He puts the money he makes into saving and preserving his ethnic culture. He contributed 100,000 yuan (about US$12,000) to buy 20 audio recorders, two digital cameras and a computer. The society makes a lasting digital record of everything it collects.
The good work of the Kawa Karpo Cultural Society has been making its mark and international organizations are now cooperating in local cultural preservation projects.
When Tibetan people worship their mountain gods, it is their custom to burn fragrant cypress branches. The surge of visitors in the 2003 circumambulations of sacred Mt. Kawa Karpo put particular pressure on this rare and endangered plant. Washington based, Conservation International, which has been cooperating with the members of the local society, has expressed the hope that the Kawa Karpo Cultural Society will, with the help of the government departments concerned, be successful in promoting the use of an alternative plant with stronger regenerative capabilities.
Also in 2003 US based, Nature Conservancy asked the society to help it investigate how local Tibetans protect nature according to their culture and beliefs. The organization regards knowledge of such experience as important in the area of conservation. During the investigation, a project official from Nature Conservancy listened to villagers talk about their sacred trees, sacred water and sacred mountains. He said this had helped him better understand the significance of cultural attitudes to the conservation of the natural environment.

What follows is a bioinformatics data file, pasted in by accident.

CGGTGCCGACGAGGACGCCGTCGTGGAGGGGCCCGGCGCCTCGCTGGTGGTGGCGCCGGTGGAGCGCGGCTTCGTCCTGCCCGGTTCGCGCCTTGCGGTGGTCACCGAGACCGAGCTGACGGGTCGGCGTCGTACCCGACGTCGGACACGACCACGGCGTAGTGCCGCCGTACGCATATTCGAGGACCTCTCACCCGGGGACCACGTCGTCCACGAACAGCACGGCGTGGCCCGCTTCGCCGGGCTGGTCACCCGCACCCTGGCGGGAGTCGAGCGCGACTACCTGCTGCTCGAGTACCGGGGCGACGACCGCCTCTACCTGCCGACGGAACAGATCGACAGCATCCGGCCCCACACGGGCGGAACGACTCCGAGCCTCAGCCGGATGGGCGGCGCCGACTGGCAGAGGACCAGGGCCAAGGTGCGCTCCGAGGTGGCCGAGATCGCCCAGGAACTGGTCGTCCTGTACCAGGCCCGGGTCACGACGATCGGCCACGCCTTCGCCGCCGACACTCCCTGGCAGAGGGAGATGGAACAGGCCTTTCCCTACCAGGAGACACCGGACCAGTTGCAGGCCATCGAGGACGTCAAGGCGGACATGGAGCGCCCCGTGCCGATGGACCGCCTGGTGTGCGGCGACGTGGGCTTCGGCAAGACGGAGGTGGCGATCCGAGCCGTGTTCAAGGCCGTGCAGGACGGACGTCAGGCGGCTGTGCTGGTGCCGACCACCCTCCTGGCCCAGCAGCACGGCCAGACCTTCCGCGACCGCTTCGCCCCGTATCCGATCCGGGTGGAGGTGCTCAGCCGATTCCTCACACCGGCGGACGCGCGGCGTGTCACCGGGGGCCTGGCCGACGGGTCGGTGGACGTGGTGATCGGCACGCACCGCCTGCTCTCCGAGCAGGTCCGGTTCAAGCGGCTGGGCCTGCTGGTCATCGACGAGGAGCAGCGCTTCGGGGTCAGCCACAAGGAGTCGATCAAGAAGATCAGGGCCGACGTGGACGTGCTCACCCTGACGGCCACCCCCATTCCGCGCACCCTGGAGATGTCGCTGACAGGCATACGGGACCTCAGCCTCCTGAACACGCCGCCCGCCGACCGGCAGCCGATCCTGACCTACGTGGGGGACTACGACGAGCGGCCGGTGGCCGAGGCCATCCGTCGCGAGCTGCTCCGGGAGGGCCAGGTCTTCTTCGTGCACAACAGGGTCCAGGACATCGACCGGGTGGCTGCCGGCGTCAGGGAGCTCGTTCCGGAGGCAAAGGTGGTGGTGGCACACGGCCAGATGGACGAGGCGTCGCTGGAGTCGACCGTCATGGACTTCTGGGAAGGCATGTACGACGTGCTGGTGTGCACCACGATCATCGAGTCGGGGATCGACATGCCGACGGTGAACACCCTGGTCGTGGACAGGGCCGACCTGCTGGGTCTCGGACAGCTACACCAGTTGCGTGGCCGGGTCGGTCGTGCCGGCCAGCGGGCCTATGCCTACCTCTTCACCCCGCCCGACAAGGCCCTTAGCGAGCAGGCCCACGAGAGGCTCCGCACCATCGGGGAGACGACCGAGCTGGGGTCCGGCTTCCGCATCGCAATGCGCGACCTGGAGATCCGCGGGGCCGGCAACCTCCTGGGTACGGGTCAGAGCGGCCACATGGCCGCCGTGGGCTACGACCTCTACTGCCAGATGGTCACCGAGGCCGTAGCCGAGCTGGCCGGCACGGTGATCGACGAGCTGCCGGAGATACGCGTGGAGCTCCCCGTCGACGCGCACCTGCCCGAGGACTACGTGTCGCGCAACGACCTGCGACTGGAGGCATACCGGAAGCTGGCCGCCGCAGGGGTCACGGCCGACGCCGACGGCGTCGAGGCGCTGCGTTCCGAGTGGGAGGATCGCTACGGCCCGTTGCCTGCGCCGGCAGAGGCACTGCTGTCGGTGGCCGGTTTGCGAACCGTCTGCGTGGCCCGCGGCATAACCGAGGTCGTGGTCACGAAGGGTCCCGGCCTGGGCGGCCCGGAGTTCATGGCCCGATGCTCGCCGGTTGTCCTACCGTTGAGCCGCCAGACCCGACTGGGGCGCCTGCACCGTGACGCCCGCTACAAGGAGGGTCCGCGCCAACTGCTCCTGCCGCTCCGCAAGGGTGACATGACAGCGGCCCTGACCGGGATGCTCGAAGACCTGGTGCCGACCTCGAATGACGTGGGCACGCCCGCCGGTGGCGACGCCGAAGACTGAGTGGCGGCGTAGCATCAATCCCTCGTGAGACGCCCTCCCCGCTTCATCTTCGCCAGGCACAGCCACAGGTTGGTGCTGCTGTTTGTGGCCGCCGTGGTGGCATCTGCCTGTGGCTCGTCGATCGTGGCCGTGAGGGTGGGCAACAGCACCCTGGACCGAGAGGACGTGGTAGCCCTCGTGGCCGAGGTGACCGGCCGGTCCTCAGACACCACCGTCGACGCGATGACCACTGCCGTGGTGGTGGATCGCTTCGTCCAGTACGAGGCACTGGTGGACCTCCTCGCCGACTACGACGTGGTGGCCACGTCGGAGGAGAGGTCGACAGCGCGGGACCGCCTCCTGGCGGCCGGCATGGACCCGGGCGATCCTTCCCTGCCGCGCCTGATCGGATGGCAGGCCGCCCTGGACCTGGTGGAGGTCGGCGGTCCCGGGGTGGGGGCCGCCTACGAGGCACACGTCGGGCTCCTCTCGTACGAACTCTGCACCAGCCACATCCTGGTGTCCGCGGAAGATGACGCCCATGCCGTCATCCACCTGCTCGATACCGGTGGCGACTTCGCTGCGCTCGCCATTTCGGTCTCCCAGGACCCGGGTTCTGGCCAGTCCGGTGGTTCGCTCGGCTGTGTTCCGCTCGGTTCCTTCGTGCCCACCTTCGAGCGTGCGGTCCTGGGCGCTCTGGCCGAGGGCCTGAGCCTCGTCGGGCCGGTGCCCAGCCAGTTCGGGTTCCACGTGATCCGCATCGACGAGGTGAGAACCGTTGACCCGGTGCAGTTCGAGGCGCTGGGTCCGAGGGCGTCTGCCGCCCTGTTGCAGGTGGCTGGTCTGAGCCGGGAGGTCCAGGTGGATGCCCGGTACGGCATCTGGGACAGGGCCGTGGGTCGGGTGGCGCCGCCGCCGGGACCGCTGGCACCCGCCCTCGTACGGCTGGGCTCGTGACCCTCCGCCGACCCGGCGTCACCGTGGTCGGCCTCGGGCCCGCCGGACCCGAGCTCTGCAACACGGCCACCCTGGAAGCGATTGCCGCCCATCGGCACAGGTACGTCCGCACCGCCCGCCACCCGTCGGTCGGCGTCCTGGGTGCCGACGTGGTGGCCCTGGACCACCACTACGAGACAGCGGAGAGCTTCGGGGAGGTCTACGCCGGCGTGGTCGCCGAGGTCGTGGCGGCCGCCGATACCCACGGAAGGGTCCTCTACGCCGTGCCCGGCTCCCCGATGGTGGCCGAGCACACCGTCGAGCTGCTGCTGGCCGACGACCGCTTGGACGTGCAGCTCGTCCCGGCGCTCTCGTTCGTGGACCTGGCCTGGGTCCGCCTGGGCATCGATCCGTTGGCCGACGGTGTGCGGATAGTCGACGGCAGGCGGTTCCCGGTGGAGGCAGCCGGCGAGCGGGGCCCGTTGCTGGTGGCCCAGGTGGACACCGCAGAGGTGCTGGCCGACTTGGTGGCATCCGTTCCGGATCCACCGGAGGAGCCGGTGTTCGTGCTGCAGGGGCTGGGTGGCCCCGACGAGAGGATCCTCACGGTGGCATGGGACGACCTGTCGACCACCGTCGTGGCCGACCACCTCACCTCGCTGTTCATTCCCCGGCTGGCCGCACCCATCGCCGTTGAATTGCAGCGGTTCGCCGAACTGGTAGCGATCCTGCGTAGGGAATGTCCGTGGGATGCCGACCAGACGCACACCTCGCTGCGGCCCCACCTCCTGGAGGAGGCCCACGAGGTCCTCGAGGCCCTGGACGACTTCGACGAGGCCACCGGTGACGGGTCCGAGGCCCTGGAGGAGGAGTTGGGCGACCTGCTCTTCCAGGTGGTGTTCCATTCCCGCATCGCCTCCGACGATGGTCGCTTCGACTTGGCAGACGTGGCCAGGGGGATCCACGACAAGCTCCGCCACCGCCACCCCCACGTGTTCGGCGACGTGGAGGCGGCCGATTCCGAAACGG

"A multi-cultural society gives rise to many different lifestyles. Therefore, when people come to exploit the environment here, they should listen to the natural voices of the mountains and to the folklore of the local people. They should think carefully about how the ecological and cultural environment ought to be exploited," said Dr. Guo Jing, a famous anthropologist from Yunnan Province.
"The old interrelationships between people and mountains, trees and forests still operate today in these places. Traditional methods of managing the natural resources moderate most villagers' thoughts and actions towards their environment. For them the mountain is not just a resource to provide food and clothing but it is also a place for contemplation and reflection on their lives. So when drafting any new regulations that might restrict local villagers in their use of these natural resources, we should not forget that local people are part of this natural environment. They are the traditional custodians of their world and without their cooperation, all the outside experts and management staff in the world couldn't protect a single tree or bird," pointed out Dr. Guo.
Some scholars are of the view that Cilizhuoma's pilgrimage diary, Renqinduoji's family museum and the Kawa Karpo Cultural Society together speak eloquently on behalf of local cultural interests. Under the impact of outside cultural influences, especially when the environment is exploited as a making money resource, they are the voices of preservation that can be relied upon. "They express the values that are in danger of being lost; a reverence and respect for nature, cultural heritage and all living things," said Dr. Guo Jing.
Cilizhuoma gave three lectures entitled "Putting Cameras into the Villagers' Hands" in the closing days of 2003. She was speaking at Sun Yat-Sen University in south China's Guangdong Province at the invitation of the university's Department of Anthropology and Communications Institute. She showed pictures taken during the pilgrimage treks and expressed her views on local culture and bio-diversity. She turned out to be very well received indeed by her student audiences.
The success of her lectures has led scholars to recognize the potential for such an approach in raising public awareness. Let local people come down from the mountains, step up onto the platform and tell of the culture and bio-diversity of their region as they see them and in their own words. "The best way to preserve the culture is to maintain the impetus of education," concluded Dr. Guo.
(China.org.cn by Wang Qian, January 29, 2004)